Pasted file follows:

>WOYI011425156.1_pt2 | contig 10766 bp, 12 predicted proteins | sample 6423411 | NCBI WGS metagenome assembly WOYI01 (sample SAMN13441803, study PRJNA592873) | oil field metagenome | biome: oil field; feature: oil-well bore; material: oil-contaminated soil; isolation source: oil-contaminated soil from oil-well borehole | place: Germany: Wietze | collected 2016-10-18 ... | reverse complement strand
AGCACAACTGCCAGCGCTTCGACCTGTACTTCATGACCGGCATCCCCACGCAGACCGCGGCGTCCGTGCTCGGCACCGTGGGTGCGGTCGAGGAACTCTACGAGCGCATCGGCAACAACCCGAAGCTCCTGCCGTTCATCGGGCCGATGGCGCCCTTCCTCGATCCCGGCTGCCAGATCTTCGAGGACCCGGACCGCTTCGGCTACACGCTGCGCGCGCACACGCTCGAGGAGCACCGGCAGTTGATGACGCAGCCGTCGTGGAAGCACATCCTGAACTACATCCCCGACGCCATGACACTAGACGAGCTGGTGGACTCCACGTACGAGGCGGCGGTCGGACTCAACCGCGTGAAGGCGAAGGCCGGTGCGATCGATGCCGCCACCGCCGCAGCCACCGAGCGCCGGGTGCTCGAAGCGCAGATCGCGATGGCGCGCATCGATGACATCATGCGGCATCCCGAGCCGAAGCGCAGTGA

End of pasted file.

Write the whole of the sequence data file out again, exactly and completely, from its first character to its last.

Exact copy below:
>WOYI011425156.1_pt2 | contig 10766 bp, 12 predicted proteins | sample 6423411 | NCBI WGS metagenome assembly WOYI01 (sample SAMN13441803, study PRJNA592873) | oil field metagenome | biome: oil field; feature: oil-well bore; material: oil-contaminated soil; isolation source: oil-contaminated soil from oil-well borehole | place: Germany: Wietze | collected 2016-10-18 ... | reverse complement strand
AGCACAACTGCCAGCGCTTCGACCTGTACTTCATGACCGGCATCCCCACGCAGACCGCGGCGTCCGTGCTCGGCACCGTGGGTGCGGTCGAGGAACTCTACGAGCGCATCGGCAACAACCCGAAGCTCCTGCCGTTCATCGGGCCGATGGCGCCCTTCCTCGATCCCGGCTGCCAGATCTTCGAGGACCCGGACCGCTTCGGCTACACGCTGCGCGCGCACACGCTCGAGGAGCACCGGCAGTTGATGACGCAGCCGTCGTGGAAGCACATCCTGAACTACATCCCCGACGCCATGACACTAGACGAGCTGGTGGACTCCACGTACGAGGCGGCGGTCGGACTCAACCGCGTGAAGGCGAAGGCCGGTGCGATCGATGCCGCCACCGCCGCAGCCACCGAGCGCCGGGTGCTCGAAGCGCAGATCGCGATGGCGCGCATCGATGACATCATGCGGCATCCCGAGCCGAAGCGCAGTGA